Dirty, dark, dangerous, dull… these are some “D words” that used to be associated with manufacturing. “The industry is no longer a dull, oily, greasy environment where things gets made, like it was 20 years ago” says MAGNET senior design engineer, Dave Pierson. Dave was featured in this article from Freshwater Cleveland about the meteoric rise of additive manufacturing.
MAGNET (Manufacturing Advocacy & Growth Network) is partnering with Cuyahoga Community College (Tri-C) in its three-dimensional venture. Pierson is excited about a process that can build everything from robotic hands to economy-class airplane seats.
The cost and time savings for quality printed steel rather than ordinary stamped steel is upwards of 90 percent. Though printed steel may not have the same sex appeal as robots and comfy plane chairs, it nicely illustrates the limitless possibilities presented by 3D design, Pierson says.
“To be competitive we have to look at the resources available in additive manufacturing and plug them into local area manufacturers,” says Pierson. “If companies don’t have their finger on the pulse of the industry, they’re going to fall behind very quickly.”
The tech has come a ways from decades-old stereolithography practices, when Pierson would send files by snail mail to California or New York and get back the finished part within a few weeks. Today, he can transmit a prototype design from his laptop to MAGNET’s offices and have parts ready a few hours later. Young job seekers at Tri-C, Case or Lorain Community College’s Fab Lab who want to operate outside the confines of traditional manufacturing now have the same opportunity, a thrilling proposition for a region trying to change its image.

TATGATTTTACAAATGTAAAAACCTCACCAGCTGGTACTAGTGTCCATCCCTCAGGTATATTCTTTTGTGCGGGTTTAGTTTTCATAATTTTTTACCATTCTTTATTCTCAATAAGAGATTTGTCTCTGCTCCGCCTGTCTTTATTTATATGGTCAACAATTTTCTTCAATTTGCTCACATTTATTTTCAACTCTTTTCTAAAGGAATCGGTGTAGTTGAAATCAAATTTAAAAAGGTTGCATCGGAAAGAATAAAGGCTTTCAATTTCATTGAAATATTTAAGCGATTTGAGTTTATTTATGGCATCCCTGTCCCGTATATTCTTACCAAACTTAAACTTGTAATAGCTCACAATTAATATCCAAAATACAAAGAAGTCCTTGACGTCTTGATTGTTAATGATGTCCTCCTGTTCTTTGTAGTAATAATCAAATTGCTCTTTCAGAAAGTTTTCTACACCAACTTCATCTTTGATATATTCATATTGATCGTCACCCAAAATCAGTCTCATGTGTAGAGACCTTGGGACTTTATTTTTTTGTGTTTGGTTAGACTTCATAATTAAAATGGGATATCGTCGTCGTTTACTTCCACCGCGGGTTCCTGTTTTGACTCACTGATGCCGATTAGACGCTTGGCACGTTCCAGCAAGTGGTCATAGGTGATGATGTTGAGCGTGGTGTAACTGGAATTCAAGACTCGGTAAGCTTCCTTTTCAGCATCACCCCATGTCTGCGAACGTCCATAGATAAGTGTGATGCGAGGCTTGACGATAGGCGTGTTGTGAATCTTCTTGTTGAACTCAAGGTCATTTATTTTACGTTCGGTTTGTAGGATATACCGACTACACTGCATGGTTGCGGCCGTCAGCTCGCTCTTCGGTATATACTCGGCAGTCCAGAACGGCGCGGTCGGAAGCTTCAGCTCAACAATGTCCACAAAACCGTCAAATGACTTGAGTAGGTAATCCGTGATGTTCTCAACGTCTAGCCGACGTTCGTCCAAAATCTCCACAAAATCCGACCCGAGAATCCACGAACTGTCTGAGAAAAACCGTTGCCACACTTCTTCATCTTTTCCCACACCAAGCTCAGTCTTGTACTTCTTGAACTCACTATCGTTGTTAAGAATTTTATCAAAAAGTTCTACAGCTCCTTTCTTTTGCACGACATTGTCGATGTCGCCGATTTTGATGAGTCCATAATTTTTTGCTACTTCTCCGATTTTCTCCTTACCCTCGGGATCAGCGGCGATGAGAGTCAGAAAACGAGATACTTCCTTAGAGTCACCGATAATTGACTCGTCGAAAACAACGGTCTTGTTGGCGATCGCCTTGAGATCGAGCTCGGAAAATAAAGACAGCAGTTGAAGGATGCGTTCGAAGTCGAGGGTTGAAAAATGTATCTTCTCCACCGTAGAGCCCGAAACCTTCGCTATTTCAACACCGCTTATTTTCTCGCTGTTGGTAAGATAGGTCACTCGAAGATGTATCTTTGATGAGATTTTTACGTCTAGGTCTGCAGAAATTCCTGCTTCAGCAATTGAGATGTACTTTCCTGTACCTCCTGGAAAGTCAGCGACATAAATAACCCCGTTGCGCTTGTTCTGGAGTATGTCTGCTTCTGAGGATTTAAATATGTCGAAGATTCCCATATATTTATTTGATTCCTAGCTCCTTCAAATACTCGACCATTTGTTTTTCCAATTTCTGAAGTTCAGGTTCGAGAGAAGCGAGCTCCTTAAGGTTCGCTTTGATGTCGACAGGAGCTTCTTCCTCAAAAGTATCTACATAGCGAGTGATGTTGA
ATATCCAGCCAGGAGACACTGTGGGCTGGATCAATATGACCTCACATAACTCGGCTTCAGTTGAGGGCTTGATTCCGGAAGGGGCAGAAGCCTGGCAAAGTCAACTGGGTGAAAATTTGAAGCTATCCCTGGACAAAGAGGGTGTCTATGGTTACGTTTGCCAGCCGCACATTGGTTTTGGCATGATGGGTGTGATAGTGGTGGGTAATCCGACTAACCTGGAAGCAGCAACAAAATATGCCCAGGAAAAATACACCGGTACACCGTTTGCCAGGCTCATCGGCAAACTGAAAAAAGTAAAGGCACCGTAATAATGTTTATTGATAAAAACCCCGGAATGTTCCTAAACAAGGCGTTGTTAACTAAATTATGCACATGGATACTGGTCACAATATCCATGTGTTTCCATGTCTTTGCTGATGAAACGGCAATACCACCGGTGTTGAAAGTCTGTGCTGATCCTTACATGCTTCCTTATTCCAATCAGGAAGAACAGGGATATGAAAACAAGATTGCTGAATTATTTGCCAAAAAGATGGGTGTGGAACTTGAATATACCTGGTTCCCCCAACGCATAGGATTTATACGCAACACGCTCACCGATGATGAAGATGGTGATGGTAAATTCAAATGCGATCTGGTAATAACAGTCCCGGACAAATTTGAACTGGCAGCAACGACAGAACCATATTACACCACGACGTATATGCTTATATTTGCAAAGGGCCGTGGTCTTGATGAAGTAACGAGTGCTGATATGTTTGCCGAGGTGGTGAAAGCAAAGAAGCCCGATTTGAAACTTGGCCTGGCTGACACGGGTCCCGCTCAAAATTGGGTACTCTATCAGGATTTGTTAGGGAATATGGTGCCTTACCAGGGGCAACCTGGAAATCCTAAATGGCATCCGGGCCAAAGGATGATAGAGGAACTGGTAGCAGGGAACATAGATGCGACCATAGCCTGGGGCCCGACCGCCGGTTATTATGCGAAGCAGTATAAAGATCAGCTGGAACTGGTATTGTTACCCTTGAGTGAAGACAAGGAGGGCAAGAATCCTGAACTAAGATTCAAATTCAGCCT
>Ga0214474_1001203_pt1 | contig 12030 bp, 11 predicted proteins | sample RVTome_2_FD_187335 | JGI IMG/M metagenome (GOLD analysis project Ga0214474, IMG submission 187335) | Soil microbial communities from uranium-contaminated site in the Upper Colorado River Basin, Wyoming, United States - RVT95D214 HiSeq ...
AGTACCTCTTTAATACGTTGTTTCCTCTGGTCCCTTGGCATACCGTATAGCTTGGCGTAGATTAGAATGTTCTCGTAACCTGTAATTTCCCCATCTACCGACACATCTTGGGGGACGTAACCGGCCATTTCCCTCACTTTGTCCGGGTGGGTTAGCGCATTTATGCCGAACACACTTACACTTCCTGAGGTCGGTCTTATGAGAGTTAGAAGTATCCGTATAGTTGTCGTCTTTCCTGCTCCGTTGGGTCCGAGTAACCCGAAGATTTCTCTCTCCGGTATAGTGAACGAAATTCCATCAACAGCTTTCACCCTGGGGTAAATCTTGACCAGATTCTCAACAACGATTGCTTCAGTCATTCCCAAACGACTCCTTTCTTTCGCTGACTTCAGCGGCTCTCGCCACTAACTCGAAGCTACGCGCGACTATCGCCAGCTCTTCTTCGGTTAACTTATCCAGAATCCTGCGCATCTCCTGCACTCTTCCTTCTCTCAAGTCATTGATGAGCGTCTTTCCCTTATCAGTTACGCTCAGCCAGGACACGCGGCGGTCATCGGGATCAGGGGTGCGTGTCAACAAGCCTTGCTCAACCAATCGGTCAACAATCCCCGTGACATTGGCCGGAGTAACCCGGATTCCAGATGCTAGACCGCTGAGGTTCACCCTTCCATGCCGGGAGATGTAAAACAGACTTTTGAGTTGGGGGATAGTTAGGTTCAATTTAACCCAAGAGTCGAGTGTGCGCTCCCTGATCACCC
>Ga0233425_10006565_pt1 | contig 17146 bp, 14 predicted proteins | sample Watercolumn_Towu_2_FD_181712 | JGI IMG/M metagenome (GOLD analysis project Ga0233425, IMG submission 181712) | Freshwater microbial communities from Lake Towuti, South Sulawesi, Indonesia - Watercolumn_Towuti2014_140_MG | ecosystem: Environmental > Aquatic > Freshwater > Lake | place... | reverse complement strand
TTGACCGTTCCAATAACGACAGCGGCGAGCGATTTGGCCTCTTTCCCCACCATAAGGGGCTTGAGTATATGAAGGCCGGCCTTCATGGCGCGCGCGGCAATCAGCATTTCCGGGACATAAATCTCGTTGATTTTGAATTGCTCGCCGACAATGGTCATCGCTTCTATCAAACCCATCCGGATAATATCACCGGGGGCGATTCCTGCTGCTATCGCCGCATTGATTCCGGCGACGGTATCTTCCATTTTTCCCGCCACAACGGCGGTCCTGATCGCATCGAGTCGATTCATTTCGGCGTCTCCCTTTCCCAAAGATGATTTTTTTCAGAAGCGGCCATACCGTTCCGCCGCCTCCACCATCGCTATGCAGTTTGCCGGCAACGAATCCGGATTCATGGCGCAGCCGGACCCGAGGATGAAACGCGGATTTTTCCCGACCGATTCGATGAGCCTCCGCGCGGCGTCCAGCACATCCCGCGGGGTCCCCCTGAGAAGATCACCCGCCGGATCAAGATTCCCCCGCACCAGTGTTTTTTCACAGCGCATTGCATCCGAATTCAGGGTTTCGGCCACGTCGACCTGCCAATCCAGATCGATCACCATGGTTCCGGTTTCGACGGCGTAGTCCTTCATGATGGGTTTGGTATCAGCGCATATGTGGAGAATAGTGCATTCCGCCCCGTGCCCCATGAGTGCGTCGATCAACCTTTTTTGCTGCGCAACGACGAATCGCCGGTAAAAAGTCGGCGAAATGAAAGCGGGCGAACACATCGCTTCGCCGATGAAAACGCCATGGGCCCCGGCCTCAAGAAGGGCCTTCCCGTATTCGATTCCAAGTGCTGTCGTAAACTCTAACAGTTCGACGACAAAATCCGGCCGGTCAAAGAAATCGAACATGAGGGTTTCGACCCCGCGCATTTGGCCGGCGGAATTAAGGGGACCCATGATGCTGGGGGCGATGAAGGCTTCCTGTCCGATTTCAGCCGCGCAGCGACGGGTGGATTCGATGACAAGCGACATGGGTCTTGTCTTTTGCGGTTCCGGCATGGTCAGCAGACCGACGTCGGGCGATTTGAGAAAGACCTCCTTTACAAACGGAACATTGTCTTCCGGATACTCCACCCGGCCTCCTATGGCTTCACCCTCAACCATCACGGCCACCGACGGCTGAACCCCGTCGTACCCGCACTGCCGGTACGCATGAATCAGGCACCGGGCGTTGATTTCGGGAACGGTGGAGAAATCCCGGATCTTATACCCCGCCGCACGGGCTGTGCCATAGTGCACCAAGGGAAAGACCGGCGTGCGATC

Let’s destroy those “D words” previously used to describe manufacturing, and update the mantra to digital, dimensions, and design! Because, as Pierson puts it, “this is manufacturing with a cool factor!”
What D words can you think of to describe manufacturing?
Article submitted by Bank of America For mid-market companies, business success and responsible growth aren’t mutually exclusive. In fact, prioritizing responsible growth is becoming increasingly important, and successful companies are making sustainability central to their growth strategies. Beyond good corporate citizenship, they are recognizing the intrinsic link between the strength of their business and that of the communities and economies in which they operate. Leading your growth with those goals in mind builds resilience and better solutions for the future. Consider the following: Responsible growth companies perform better. Companies that consider the impact of risks and opportunities on the environment, local communities and society may produce better financial results than those that don’t. Additionally, 90% of companies believe a sustainability plan is important for remaining competitive. Responsible growth companies attract investment. A 2016 study by MIT Sloan Management Review and Boston Consulting Group surveyed 3,000 executives and managers from more than 100 countries. Findings revealed that 75% of senior executives in investment firms agree that a company’s sustainability performance is materially important to their investment decisions, and nearly half would not invest in a company with a poor sustainability record. Ninety percent of executives see sustainability as important, but only
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